The eighth in my reread of Georgette Heyer’s Regency romances in chronological order, and I’m up to 1949. This is the first one that I recall a great deal about from my previous reads, enough to place it as one of my favourites, and I have to say, it hasn’t lost its charm.
Arabella Tallent, an impoverished vicar’s daughter from Heythram, Yorkshire, is invited by her wealthy godmother to enjoy a season in London. As the eldest daughter of eight children, and the beauty of the family, she fully understands that her duty is to marry well, and help bring out her younger sisters. But things go wrong before she even reaches London. A carriage malfunction causes her to seek help from the shooting lodge of Mr Robert Beaumaris, enormously wealthy, a nonpareil and arbiter of fashion. Overhearing him grumbling about predatory females pursuing him even into the country, Arabella is stung to pretend that she’s vastly wealthy herself. And from this small lie hangs the tale.
This is the first Heyer to feature a heroine that the reader can genuinely root for. Unimpressed by the frivolous London society she finds herself in, she remains true to her Yorkshire roots and her father’s moral code of Christian charity, and there are moments when I positively cheered for her. I also liked the emphasis in this book on the developing romance, which was never overshadowed by high jinks going on elsewhere. Despite this, however, the romance is still unbalanced. Beaumaris is intelligent, mature, sensible and astute. Arabella has a great deal of commonsense, but is not his intellectual equal and still does stupid things, so that he calls her a goose and acts in an almost avuncular manner towards her. And there was a moment where I wanted to shake Arabella. When a man you’re attracted to proposes believing you to be wealthy, the correct answer is, “I’d love to, but I have to tell you something first…” The book would have been a lot shorter, of course, but I’d have respected Arabella a lot more.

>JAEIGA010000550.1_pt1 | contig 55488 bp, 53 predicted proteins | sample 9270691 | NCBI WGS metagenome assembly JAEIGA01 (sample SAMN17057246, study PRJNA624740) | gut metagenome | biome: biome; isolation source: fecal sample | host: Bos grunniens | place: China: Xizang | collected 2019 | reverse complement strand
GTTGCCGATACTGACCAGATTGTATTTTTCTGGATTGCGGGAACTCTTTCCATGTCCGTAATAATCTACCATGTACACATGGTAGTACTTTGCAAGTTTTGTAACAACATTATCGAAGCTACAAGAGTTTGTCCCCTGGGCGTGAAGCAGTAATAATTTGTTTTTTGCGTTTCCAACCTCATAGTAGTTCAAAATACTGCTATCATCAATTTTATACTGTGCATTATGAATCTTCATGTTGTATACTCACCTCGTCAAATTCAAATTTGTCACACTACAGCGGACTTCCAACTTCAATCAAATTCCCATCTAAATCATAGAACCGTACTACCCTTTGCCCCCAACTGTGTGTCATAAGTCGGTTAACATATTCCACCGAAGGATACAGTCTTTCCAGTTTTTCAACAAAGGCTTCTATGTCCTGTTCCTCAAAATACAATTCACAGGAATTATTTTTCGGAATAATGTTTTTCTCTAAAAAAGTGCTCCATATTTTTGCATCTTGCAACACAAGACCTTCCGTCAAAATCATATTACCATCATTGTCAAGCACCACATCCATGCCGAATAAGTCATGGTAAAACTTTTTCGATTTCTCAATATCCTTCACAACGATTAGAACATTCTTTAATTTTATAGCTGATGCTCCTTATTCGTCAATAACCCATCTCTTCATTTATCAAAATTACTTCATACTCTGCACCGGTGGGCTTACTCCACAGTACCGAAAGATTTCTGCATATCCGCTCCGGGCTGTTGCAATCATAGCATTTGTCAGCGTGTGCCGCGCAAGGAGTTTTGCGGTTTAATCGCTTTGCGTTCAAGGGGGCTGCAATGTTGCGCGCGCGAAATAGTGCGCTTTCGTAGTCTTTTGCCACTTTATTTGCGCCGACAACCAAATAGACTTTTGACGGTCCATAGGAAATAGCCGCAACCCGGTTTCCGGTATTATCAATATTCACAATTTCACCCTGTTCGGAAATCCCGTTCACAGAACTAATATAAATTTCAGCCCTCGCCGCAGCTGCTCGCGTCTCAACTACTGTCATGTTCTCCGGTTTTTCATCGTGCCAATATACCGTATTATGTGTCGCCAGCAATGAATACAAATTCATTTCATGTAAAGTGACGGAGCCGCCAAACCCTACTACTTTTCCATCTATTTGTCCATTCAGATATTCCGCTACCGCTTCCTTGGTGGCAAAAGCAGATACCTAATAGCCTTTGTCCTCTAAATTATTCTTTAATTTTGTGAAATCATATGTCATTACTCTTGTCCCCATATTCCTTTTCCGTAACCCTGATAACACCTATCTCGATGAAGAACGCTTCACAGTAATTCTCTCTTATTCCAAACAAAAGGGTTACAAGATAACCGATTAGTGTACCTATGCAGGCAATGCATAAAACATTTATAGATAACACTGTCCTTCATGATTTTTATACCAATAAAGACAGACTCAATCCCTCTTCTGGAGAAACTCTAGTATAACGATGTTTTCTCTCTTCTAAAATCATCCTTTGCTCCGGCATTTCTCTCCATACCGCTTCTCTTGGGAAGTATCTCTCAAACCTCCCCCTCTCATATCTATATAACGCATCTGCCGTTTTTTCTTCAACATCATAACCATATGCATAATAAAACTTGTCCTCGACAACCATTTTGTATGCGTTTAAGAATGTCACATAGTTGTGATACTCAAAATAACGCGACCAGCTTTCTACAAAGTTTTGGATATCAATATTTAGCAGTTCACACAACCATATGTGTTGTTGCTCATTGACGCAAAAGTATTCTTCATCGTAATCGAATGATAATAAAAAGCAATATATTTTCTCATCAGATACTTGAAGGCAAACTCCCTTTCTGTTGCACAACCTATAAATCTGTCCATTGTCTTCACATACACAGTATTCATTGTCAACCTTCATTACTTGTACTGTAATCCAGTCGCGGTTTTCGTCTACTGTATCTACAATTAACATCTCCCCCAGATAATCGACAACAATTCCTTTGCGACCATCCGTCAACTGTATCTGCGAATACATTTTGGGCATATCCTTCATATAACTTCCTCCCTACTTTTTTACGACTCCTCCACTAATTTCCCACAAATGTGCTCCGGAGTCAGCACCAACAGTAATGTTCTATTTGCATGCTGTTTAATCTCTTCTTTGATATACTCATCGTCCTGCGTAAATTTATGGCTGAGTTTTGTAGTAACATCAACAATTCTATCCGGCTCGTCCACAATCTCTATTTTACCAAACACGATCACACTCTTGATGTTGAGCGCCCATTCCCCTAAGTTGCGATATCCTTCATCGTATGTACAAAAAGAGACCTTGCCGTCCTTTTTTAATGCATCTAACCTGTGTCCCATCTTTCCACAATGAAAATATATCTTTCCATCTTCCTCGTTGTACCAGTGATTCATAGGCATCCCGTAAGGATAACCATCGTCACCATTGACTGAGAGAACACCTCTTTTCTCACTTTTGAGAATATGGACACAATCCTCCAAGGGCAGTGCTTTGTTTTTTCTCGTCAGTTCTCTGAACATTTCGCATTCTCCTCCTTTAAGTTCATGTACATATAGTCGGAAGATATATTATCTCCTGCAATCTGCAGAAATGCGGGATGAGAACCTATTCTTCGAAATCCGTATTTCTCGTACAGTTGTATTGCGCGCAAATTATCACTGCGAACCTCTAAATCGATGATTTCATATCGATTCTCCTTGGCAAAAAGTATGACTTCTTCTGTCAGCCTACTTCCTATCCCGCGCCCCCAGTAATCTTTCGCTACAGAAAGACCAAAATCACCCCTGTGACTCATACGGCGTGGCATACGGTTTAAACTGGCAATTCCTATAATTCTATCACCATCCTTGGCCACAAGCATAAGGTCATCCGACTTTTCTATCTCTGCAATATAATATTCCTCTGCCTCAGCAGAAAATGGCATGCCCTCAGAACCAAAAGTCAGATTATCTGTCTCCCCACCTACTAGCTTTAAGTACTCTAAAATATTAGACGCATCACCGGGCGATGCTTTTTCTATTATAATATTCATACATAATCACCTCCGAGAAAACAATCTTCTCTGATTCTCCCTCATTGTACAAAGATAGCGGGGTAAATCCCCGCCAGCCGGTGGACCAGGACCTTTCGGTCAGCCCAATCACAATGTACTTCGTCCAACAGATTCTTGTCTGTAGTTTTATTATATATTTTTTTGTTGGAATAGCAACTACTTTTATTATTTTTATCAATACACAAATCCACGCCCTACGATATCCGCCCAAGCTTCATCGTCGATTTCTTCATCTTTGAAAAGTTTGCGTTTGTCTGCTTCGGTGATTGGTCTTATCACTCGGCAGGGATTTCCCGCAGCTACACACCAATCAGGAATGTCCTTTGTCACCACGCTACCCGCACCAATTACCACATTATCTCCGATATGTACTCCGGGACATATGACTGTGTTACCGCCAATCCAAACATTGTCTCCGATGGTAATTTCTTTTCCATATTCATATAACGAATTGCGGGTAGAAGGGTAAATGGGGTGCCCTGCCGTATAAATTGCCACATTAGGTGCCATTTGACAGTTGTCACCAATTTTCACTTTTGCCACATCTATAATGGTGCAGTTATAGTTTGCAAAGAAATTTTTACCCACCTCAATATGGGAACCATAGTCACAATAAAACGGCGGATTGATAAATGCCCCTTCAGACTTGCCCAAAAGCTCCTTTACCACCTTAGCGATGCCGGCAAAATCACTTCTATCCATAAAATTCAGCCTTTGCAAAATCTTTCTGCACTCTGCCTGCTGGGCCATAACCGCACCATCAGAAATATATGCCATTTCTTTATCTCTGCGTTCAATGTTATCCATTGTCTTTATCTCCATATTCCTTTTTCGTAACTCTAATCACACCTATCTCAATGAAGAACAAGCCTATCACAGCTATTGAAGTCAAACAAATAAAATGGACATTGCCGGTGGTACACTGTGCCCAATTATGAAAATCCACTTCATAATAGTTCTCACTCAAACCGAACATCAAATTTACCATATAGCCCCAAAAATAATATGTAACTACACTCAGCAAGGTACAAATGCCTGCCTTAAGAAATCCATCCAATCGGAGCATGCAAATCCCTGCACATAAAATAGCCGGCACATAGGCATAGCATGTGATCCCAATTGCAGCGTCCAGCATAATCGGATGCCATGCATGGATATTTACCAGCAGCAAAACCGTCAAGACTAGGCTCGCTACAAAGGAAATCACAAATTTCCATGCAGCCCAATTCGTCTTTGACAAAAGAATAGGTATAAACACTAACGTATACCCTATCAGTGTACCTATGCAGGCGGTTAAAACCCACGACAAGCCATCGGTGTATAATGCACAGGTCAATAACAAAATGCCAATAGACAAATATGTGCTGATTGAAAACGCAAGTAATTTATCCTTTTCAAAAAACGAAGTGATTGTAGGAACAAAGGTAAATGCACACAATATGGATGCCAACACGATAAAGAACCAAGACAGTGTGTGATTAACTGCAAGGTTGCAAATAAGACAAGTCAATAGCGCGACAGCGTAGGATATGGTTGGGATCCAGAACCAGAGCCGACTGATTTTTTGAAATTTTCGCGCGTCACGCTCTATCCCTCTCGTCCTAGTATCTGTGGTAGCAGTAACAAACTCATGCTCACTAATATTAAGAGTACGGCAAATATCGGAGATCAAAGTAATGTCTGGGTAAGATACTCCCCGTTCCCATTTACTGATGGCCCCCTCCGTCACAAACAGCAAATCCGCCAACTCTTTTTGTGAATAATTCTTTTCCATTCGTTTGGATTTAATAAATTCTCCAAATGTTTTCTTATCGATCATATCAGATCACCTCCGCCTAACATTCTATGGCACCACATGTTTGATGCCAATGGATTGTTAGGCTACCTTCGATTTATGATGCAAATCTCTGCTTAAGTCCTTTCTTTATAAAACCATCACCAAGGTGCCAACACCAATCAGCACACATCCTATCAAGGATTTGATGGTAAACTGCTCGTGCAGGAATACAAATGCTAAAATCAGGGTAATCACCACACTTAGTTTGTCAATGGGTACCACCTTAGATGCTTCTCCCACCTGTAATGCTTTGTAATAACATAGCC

Even so, a hugely enjoyable read, which had me smiling all the way through. Five stars.